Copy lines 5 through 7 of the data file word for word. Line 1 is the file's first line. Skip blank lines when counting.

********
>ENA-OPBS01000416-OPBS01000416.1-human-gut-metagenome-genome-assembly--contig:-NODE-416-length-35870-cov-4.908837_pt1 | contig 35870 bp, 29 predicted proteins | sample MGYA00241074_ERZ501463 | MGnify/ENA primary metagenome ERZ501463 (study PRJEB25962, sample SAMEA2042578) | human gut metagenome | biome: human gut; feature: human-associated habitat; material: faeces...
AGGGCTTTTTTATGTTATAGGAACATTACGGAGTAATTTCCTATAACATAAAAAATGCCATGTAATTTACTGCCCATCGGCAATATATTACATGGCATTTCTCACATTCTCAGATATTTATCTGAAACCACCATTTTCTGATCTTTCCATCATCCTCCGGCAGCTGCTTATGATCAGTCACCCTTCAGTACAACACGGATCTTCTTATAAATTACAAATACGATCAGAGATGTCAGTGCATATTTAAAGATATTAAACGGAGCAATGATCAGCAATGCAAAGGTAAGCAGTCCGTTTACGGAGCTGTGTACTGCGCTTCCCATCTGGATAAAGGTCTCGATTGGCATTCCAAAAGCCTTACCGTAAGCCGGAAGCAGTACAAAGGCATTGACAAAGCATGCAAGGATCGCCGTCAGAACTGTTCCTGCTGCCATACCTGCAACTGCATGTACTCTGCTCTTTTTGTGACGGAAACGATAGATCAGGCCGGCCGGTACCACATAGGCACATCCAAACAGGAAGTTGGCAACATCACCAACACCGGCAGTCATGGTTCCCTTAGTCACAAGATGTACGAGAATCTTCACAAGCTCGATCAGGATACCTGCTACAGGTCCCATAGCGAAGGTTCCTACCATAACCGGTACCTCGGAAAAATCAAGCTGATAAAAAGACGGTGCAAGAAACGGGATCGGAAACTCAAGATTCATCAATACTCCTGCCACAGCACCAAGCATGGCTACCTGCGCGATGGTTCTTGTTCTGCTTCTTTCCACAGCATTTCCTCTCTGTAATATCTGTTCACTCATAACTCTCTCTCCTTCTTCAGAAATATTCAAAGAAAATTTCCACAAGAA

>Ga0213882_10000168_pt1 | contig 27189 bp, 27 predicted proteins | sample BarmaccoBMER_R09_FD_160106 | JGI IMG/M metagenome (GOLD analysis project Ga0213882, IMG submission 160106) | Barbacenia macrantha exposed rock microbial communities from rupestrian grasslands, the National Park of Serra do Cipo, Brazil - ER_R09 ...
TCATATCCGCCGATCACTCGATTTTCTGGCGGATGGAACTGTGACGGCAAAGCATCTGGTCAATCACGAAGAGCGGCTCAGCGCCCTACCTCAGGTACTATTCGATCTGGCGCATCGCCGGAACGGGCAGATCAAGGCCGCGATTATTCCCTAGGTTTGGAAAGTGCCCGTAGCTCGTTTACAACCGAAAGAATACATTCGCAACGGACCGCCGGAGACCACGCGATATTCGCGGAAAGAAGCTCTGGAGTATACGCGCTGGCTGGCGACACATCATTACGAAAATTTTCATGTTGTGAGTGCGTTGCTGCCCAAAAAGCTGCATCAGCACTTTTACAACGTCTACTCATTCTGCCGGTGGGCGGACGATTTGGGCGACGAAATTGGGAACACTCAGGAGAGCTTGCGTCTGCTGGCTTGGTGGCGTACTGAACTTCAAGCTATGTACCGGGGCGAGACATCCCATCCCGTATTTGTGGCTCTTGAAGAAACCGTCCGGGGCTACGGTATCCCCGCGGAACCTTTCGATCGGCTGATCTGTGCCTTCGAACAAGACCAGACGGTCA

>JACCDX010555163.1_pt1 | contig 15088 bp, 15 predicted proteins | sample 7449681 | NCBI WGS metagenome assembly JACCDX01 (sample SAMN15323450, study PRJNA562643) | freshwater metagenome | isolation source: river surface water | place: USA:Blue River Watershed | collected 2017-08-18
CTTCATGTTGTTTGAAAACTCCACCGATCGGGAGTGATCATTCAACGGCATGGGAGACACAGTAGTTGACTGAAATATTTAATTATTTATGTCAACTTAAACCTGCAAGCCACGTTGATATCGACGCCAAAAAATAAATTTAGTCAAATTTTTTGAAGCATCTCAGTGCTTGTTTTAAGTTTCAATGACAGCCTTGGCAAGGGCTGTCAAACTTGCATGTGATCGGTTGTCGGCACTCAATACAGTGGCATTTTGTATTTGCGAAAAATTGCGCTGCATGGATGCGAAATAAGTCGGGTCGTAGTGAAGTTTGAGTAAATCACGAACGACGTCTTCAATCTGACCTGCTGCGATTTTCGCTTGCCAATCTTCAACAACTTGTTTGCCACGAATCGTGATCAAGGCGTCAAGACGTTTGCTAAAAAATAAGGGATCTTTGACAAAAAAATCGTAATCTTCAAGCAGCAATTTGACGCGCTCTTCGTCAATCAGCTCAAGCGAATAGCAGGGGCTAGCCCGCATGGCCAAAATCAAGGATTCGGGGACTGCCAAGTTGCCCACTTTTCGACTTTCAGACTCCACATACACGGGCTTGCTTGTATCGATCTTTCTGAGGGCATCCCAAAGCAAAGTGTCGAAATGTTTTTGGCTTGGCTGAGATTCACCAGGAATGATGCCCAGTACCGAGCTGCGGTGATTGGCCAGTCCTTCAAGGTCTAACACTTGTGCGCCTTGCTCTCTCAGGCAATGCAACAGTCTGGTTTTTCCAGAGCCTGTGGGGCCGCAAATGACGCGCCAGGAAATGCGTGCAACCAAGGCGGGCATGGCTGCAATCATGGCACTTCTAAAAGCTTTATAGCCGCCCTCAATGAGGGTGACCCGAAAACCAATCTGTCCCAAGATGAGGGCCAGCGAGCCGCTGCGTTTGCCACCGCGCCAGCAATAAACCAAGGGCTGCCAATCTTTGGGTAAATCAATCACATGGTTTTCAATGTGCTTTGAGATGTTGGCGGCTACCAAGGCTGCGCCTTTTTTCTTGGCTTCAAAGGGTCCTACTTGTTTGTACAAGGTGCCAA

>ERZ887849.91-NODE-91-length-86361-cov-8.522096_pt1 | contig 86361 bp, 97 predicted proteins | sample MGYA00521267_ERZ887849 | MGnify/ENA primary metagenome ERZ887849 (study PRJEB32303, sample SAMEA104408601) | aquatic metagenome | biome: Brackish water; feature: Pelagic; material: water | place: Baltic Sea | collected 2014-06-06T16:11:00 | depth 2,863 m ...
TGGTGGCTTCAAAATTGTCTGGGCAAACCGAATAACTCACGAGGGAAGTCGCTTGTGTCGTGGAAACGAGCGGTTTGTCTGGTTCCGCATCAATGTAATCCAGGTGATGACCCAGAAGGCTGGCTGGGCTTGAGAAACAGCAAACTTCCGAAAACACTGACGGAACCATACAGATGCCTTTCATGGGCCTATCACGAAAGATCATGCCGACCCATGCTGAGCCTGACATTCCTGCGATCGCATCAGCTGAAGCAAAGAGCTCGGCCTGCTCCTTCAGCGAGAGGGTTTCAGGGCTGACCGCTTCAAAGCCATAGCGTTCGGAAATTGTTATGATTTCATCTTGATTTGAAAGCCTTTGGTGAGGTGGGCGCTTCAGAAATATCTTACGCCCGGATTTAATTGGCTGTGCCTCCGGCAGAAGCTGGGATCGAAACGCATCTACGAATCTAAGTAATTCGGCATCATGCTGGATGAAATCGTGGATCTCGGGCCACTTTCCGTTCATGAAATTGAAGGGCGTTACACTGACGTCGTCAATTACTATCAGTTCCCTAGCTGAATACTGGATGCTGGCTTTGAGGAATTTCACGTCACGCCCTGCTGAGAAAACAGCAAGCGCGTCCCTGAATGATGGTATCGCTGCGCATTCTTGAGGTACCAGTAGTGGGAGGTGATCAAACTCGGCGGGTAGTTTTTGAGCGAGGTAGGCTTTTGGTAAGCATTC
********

>JACCDX010555163.1_pt1 | contig 15088 bp, 15 predicted proteins | sample 7449681 | NCBI WGS metagenome assembly JACCDX01 (sample SAMN15323450, study PRJNA562643) | freshwater metagenome | isolation source: river surface water | place: USA:Blue River Watershed | collected 2017-08-18
CTTCATGTTGTTTGAAAACTCCACCGATCGGGAGTGATCATTCAACGGCATGGGAGACACAGTAGTTGACTGAAATATTTAATTATTTATGTCAACTTAAACCTGCAAGCCACGTTGATATCGACGCCAAAAAATAAATTTAGTCAAATTTTTTGAAGCATCTCAGTGCTTGTTTTAAGTTTCAATGACAGCCTTGGCAAGGGCTGTCAAACTTGCATGTGATCGGTTGTCGGCACTCAATACAGTGGCATTTTGTATTTGCGAAAAATTGCGCTGCATGGATGCGAAATAAGTCGGGTCGTAGTGAAGTTTGAGTAAATCACGAACGACGTCTTCAATCTGACCTGCTGCGATTTTCGCTTGCCAATCTTCAACAACTTGTTTGCCACGAATCGTGATCAAGGCGTCAAGACGTTTGCTAAAAAATAAGGGATCTTTGACAAAAAAATCGTAATCTTCAAGCAGCAATTTGACGCGCTCTTCGTCAATCAGCTCAAGCGAATAGCAGGGGCTAGCCCGCATGGCCAAAATCAAGGATTCGGGGACTGCCAAGTTGCCCACTTTTCGACTTTCAGACTCCACATACACGGGCTTGCTTGTATCGATCTTTCTGAGGGCATCCCAAAGCAAAGTGTCGAAATGTTTTTGGCTTGGCTGAGATTCACCAGGAATGATGCCCAGTACCGAGCTGCGGTGATTGGCCAGTCCTTCAAGGTCTAACACTTGTGCGCCTTGCTCTCTCAGGCAATGCAACAGTCTGGTTTTTCCAGAGCCTGTGGGGCCGCAAATGACGCGCCAGGAAATGCGTGCAACCAAGGCGGGCATGGCTGCAATCATGGCACTTCTAAAAGCTTTATAGCCGCCCTCAATGAGGGTGACCCGAAAACCAATCTGTCCCAAGATGAGGGCCAGCGAGCCGCTGCGTTTGCCACCGCGCCAGCAATAAACCAAGGGCTGCCAATCTTTGGGTAAATCAATCACATGGTTTTCAATGTGCTTTGAGATGTTGGCGGCTACCAAGGCTGCGCCTTTTTTCTTGGCTTCAAAGGGTCCTACTTGTTTGTACAAGGTGCCAA

>ERZ887849.91-NODE-91-length-86361-cov-8.522096_pt1 | contig 86361 bp, 97 predicted proteins | sample MGYA00521267_ERZ887849 | MGnify/ENA primary metagenome ERZ887849 (study PRJEB32303, sample SAMEA104408601) | aquatic metagenome | biome: Brackish water; feature: Pelagic; material: water | place: Baltic Sea | collected 2014-06-06T16:11:00 | depth 2,863 m ...